But they were there. And they tried. And that is what is important.
As Martian Manhunter and Aquaman see the Justice League warehouse implode from across the city the first shot of the war Telos promised has been thrown, but who are the attackers? With several of the League caught in what appeared to be a controlled small nuclear blast all that is left is the collapsed debris of the Warehouse and a watching Sue Dibney sure that husband Ralph and the others are dead beneath it. As the source of this attack makes itself known the arrival of the Secret Six from the Tangent Earth seems to promise armageddon has arrived, immensely powerful, determined to sweep aside the champions of this city to win Telos favor, the pacing and plotting of this final quarter of the book is a masterclass in how to project suspense and form a heroic comeback for luckless underdogs. Fabian Nicieza here skillfully manipulates the fact that the reader knows how this version of the League ultimately ends, in failure and squalor, the hopeless luckless losers of the superhero jetet. And yet this is exactly the reason special retrospectives like 'Convergence:Justice League of America #1' continue to appear, as despite their fundamental shortcomings this incarnation of the League never stopped trying, whether it was the Crisis on Infinite Earths or the assaults of Despero and Darkseid this hopelessly out of their depth Justice League still brought their meagre attributes to stand against the impossible and at least wave a token flag for the Justice League and the world they tried to protect. And Fabian Nicieza not only astutely isolates this never-say-die spirit, he celebrates it.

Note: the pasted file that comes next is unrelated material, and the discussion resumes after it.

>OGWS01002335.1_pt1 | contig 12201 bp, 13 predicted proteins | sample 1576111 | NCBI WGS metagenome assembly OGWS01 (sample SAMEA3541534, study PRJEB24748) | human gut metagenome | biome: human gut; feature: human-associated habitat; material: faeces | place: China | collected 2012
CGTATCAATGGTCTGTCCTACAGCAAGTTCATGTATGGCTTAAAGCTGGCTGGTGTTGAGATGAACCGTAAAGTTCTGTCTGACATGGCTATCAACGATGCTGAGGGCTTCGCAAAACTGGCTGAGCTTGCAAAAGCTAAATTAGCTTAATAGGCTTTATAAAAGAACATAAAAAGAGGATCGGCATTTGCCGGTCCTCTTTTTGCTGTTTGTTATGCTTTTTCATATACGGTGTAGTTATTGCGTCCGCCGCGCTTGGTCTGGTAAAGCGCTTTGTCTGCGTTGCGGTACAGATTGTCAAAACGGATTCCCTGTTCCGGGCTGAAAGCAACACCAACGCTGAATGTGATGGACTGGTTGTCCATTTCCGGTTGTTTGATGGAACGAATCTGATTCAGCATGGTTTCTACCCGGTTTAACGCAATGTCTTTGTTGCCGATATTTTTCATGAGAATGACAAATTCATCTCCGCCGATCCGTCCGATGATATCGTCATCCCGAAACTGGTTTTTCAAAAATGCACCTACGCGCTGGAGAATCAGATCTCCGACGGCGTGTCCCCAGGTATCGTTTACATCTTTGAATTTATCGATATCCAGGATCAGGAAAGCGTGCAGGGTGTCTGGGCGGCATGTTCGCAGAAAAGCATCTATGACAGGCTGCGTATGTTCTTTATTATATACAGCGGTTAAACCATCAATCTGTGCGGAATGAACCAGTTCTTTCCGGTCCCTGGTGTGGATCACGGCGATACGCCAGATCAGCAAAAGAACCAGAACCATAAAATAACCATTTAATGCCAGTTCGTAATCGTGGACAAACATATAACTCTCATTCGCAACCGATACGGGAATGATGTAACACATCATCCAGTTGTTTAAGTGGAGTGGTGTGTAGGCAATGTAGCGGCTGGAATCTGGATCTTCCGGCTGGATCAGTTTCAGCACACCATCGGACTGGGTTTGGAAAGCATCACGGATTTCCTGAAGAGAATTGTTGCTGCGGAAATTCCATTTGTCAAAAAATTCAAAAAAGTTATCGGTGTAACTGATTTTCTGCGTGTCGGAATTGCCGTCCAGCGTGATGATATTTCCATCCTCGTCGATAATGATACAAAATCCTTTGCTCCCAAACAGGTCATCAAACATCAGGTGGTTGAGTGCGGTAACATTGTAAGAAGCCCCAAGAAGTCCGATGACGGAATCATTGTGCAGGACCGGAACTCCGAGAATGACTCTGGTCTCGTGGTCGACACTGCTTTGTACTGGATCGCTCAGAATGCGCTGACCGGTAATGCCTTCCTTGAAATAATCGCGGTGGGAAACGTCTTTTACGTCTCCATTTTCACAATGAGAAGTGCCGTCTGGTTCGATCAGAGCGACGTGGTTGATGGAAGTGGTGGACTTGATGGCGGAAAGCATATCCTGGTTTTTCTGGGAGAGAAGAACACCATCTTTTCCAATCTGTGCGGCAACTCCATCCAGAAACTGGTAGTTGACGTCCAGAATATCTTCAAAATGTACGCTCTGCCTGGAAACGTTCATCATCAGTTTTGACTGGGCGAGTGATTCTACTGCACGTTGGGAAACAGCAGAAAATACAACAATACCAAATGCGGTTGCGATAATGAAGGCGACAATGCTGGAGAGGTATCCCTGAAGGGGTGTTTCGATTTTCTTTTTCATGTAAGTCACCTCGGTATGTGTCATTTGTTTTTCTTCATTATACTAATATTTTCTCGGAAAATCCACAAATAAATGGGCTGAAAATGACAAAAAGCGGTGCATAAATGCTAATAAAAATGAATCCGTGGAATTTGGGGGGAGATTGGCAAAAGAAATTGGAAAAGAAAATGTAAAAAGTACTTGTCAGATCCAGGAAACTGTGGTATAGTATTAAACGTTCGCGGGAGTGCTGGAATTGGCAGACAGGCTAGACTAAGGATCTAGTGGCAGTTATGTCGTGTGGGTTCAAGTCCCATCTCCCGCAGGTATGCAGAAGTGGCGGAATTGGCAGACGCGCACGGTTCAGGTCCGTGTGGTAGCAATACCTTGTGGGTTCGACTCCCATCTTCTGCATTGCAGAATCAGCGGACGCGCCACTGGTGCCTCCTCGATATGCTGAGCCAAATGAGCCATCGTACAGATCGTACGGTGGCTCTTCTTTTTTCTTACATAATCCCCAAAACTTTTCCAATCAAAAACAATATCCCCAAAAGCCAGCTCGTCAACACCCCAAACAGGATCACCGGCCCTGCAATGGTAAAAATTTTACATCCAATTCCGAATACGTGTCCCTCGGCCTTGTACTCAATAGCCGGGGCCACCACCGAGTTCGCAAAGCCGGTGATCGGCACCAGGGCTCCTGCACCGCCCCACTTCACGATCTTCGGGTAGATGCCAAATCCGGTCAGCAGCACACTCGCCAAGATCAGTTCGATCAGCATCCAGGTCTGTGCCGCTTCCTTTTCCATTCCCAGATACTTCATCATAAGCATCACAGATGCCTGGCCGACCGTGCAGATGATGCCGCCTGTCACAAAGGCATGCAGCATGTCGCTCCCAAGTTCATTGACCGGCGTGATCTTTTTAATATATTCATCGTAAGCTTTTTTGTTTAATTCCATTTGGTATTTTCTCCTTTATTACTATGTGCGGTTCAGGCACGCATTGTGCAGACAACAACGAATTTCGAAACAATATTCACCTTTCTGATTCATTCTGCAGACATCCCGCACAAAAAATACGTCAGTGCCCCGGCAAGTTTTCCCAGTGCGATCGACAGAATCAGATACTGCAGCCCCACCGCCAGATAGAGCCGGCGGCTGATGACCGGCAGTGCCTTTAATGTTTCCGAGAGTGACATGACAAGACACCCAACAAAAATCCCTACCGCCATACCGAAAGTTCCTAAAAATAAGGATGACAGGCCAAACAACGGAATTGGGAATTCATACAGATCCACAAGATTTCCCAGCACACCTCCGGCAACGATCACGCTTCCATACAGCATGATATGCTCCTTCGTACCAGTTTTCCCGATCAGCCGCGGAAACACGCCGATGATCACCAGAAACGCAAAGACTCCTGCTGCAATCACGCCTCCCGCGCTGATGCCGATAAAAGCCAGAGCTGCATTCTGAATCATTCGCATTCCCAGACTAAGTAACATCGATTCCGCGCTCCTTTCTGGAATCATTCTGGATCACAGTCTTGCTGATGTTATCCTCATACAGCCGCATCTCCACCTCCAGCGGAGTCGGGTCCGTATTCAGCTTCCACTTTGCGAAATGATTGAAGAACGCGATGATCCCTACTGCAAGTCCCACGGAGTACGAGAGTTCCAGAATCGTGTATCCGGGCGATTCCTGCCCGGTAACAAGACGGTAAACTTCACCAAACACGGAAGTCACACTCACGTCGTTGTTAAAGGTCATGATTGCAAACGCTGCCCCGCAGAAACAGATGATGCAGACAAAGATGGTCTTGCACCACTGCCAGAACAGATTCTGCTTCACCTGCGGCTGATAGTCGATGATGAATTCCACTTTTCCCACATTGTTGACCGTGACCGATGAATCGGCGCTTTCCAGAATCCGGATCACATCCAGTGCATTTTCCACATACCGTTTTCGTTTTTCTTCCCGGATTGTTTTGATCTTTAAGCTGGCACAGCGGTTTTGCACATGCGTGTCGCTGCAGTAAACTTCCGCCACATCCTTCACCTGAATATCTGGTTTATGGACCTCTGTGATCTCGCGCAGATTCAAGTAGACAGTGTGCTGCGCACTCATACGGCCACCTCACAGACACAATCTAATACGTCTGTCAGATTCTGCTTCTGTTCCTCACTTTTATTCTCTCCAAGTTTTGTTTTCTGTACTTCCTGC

The Justice League's world faces the apocalypse, but as Sue Dibny observes the assault of The Secret Six and frets for the future the collapsed rubble and street in front of her shakes and buckles, and the League rises from the dead to confront the power of these invading Tangent Heroes. The Justice League of America isn't down yet... and as those final pages arrive you will be raising your fist with a vocal "YES!" as I was, cheering the underdogs of the Detroit-League on to face the might of the Tangent universe's greatest and save the day... Go team! Give them what for.